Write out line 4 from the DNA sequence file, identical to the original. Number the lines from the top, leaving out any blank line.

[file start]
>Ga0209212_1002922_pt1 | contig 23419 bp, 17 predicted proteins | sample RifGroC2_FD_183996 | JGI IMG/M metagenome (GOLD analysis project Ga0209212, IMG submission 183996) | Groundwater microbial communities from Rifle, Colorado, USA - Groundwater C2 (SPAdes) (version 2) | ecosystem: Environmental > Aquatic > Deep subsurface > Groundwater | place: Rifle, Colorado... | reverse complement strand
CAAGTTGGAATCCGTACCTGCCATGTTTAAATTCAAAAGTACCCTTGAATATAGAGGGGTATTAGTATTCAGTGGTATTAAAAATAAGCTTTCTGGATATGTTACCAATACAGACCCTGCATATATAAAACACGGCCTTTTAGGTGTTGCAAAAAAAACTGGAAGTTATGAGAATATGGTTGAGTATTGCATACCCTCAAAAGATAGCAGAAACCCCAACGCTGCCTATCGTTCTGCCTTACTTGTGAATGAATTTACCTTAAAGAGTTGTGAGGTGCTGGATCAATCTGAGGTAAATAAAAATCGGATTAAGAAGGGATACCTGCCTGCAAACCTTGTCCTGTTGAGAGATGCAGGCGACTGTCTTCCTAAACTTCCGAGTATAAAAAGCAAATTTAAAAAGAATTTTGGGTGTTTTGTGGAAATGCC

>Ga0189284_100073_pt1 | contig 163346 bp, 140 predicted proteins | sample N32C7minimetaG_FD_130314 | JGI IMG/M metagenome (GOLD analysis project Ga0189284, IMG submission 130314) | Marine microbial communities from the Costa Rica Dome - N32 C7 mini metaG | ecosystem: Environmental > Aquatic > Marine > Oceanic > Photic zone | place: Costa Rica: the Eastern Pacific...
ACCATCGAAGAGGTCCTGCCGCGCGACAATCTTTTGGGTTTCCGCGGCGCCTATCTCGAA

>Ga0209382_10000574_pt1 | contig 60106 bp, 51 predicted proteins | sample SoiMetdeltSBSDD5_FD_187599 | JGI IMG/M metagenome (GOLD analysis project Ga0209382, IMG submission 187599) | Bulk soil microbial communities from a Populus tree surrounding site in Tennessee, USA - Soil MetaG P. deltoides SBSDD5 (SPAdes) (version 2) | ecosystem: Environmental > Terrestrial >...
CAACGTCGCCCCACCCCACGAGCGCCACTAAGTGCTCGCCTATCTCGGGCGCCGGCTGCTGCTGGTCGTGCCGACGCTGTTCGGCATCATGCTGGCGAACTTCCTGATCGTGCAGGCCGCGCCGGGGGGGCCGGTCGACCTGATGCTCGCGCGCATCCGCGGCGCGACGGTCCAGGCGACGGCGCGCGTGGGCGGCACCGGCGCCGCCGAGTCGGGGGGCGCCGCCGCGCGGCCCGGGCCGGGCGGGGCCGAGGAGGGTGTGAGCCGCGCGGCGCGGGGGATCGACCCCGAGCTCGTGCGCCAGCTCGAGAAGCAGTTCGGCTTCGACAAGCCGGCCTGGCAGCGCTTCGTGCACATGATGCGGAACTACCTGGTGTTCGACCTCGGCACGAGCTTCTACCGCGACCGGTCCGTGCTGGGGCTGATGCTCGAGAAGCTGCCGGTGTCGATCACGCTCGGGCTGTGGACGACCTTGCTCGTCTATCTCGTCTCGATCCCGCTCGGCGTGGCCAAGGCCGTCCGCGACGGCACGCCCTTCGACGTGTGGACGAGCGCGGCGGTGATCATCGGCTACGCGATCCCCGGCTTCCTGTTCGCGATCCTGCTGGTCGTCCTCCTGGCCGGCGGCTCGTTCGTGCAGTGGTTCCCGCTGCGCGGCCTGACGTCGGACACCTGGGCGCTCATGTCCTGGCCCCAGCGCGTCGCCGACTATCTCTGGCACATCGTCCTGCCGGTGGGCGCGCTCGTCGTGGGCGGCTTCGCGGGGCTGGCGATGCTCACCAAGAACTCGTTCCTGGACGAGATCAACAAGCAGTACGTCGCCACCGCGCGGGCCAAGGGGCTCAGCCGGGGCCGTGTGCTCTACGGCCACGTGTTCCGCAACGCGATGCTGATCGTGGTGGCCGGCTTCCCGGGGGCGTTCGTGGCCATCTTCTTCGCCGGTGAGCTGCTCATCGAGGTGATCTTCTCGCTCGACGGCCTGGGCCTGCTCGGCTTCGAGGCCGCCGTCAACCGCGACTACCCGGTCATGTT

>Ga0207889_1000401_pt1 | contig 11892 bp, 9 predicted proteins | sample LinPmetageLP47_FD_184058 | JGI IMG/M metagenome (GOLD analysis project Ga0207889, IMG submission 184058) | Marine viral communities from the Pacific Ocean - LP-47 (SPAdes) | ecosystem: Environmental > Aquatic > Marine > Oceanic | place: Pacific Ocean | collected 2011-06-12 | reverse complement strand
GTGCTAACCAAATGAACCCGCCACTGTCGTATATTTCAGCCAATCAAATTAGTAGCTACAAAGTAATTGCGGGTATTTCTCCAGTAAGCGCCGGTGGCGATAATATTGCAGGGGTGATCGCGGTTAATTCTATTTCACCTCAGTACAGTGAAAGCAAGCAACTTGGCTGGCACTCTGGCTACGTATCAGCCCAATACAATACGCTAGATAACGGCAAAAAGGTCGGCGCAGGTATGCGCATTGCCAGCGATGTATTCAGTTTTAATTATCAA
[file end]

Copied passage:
ACCATCGAAGAGGTCCTGCCGCGCGACAATCTTTTGGGTTTCCGCGGCGCCTATCTCGAA